In six of the twelve broad CPI categories, annual inflation dropped, but this was not enough to counter the four categories which rose. Three categories – food and non-alcoholic drinks, alcoholic drinks and beverages and transport – now have an annual inflation rate starting with a 4.

Core CPI inflation (CPI excluding energy, food, alcohol and tobacco) was unchanged at 2.7%. Goods inflation rose 0.1% to 3.3%, while services inflation was flat at 2.7%.

Producer price inflation (PPI) numbers were down, which reflects the continued unwinding of Summer 2016’s Brexit-induced decline in sterling. The input PPI figure was 3.5% lower than September at 4.6%. That figure is no less than 15.3% below the January 2017 peak. The ONS notes that sterling’s effective exchange rate index is now showing a 3.5% increase year-on-year, which is significant given that imported materials and fuels represent roughly two-thirds of overall input prices in terms of index weight. Output price (aka factory gate price) inflation fell 0.5% to 2.8%.

The fact that CPI inflation did not cross the 3% threshold means that the Chancellor will not receive a letter from the Governor of the Bank of England explaining why the Bank of England’s inflation target had been missed. Mr Carney said at the Quarterly Inflation Report meeting earlier this month “CPI inflation was 3% in September and it’s expected to have risen a little further in October”, so his letter may have already been drafted. The Bank is expecting inflation to start falling – albeit very gently – from now on, so Mr Carney may never need to exercise his correspondence skills.

PENSIONS

HMRC newsletter 92

(AF3, FA2, JO5, RO4, RO8)

HMRC has recently published Newsletter 92 which covers:

  • Pension flexibility statistics
  • Registration statistics
  • Relief at source for Scottish Income Tax
  • Drawdown pension tables
  • New pensions online service
  • Paying tax to HMRC
  • Lifetime allowance service

Of notable interest –

Pension flexibility statistics

From 1 July to 30 September 2017 HMRC processed the following forms to repay income tax paid in pension income:

  • P55 = 8,489 forms
  • P53Z = 5,944 forms
  • P50Z = 1,735 forms

Total value repaid: £36,875,395

New Pensions Online service

 In Pension Schemes Newsletter 90 HMRC explained that they were bringing forward transferring existing scheme administrator data onto the new Pensions Online Digital Service to April 2018. They explained that this was to allow existing pension scheme administrators to register new schemes on the new service.

Scheme administrators were asked to log into Pension Schemes Online and check that their details are complete and up to date.

It has been noted that there are still a lot of scheme administrators who have not logged onto the current online service since April 2015. HMRC urge those that have not logged in to do so to update their details because if the information is insufficient they may have to register as a new user on the new service from April 2018.

Accounting for Tax Return – paying tax to HMRC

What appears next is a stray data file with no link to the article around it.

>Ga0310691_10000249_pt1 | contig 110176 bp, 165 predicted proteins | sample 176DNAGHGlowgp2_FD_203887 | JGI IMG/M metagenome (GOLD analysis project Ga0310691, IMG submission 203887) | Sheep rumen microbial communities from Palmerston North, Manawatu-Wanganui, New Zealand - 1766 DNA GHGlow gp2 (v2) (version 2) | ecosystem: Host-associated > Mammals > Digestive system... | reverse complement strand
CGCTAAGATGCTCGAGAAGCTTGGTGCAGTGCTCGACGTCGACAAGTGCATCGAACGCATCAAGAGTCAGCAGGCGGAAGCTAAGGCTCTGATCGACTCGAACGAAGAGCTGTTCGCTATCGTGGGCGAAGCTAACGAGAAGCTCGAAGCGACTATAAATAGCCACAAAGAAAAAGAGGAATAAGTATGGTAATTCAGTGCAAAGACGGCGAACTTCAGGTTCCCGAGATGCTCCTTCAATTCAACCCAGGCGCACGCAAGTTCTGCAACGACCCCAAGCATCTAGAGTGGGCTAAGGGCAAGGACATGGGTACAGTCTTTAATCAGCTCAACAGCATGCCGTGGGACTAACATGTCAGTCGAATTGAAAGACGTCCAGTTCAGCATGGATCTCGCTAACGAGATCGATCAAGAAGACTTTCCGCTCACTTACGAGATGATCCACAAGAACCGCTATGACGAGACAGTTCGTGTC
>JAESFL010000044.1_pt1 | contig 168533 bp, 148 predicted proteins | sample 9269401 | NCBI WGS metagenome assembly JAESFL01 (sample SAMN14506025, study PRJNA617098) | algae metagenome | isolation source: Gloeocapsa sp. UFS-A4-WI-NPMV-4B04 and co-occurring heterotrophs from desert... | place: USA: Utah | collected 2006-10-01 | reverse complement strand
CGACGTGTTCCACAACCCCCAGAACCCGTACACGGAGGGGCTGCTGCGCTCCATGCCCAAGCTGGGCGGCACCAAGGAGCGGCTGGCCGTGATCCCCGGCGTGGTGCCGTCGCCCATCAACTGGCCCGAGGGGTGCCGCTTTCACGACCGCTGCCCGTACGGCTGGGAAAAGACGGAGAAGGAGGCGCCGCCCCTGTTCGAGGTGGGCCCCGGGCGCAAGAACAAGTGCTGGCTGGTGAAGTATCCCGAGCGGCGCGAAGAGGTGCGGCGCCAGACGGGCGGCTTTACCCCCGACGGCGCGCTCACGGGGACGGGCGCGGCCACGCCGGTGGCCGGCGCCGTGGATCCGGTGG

HMRC note that in some cases where tax is paid to HMRC the relevant charge reference has been missing, which has resulted in additional charges because the payments are unable to be matched up.

HMRC reminds those making payments that “The charge reference is provided on screen once you have successfully submitted an Accounting for Tax Return. It is also available on the scheme summary page 24 hours later. If any interest has accrued, we will issue a letter containing a separate charge reference for the interest.”

Lifetime allowance service

HMRC remind people that it is only possible to apply for IP16 and FP16 through the appropriate links and not directly through their personal tax account. Those who have applied will be able to see their reference numbers on their personal tax account even though the application was made separately.

Draft NEST order published

(AF3, FA2, JO5, RO4, RO8)

DWP publishes consultation on the Draft National Employment Savings Trust (Amendment) Order 2018.

The consultation seeks views on proposals to improve the National Employment Savings Trust (NEST) pension scheme for the benefit of employers and members.

The proposed changes will:

  • allow participating employers to contractually enrol their employees in the National Employment Savings Trust (NEST) pension scheme
  • clarify that individuals may join NEST in the event of a ‘bulk transfer with consent’ and require that any amount must be applied to a member’s account as a result of a bulk transfer
  • give NEST Corporation the ability to close members’ pension accounts that have zero funds if certain conditions are met
  • require NEST Corporation to carry out research with scheme members and participating employers and their representatives, in connection with the operation, development or amendment of the scheme

The intention is that the order will come into force on 1 April 2018, but it is subject to approval by Parliament.

Responses should be emailed to: Nicola.Lloyd@dwp.gsi.gov.uk

PPF bridging pension draft regulations published

(AF3, FA2, JO5, RO4, RO8)

A technical consultation has been published looking at the proposal for the PPF to take account of bridging pensions by smoothing the amount of PPF compensation over the individual’s lifetime

Bridging pensions allow individuals who retire before reaching State Pension age to be paid a higher rate of pension initially. The bridging pension then reduces when the individual begins to receive their State Pension or reaches an age specified in their pension scheme rules.

So a further technical consultation has been published seeking to establish whether the new draft regulations achieve the policy intent.

The changes to PPF compensation rules will come into effect in February 2018, subject to Parliamentary procedures.

The draft Pension Protection Fund (Compensation) (Amendment) Regulations 2017 would allow the Pension Protection Fund (PPF) to take account of bridging pensions by smoothing the amount of PPF compensation over the individual’s lifetime.

This consultation seeks views on:

  • the implications of the government’s preferred option to allow the PPF to take account of bridging pensions by smoothing the amount of PPF compensation over the individual’s lifetime
  • whether the draft regulations achieve their intended purpose

The consultation closes on 3rd December 2017.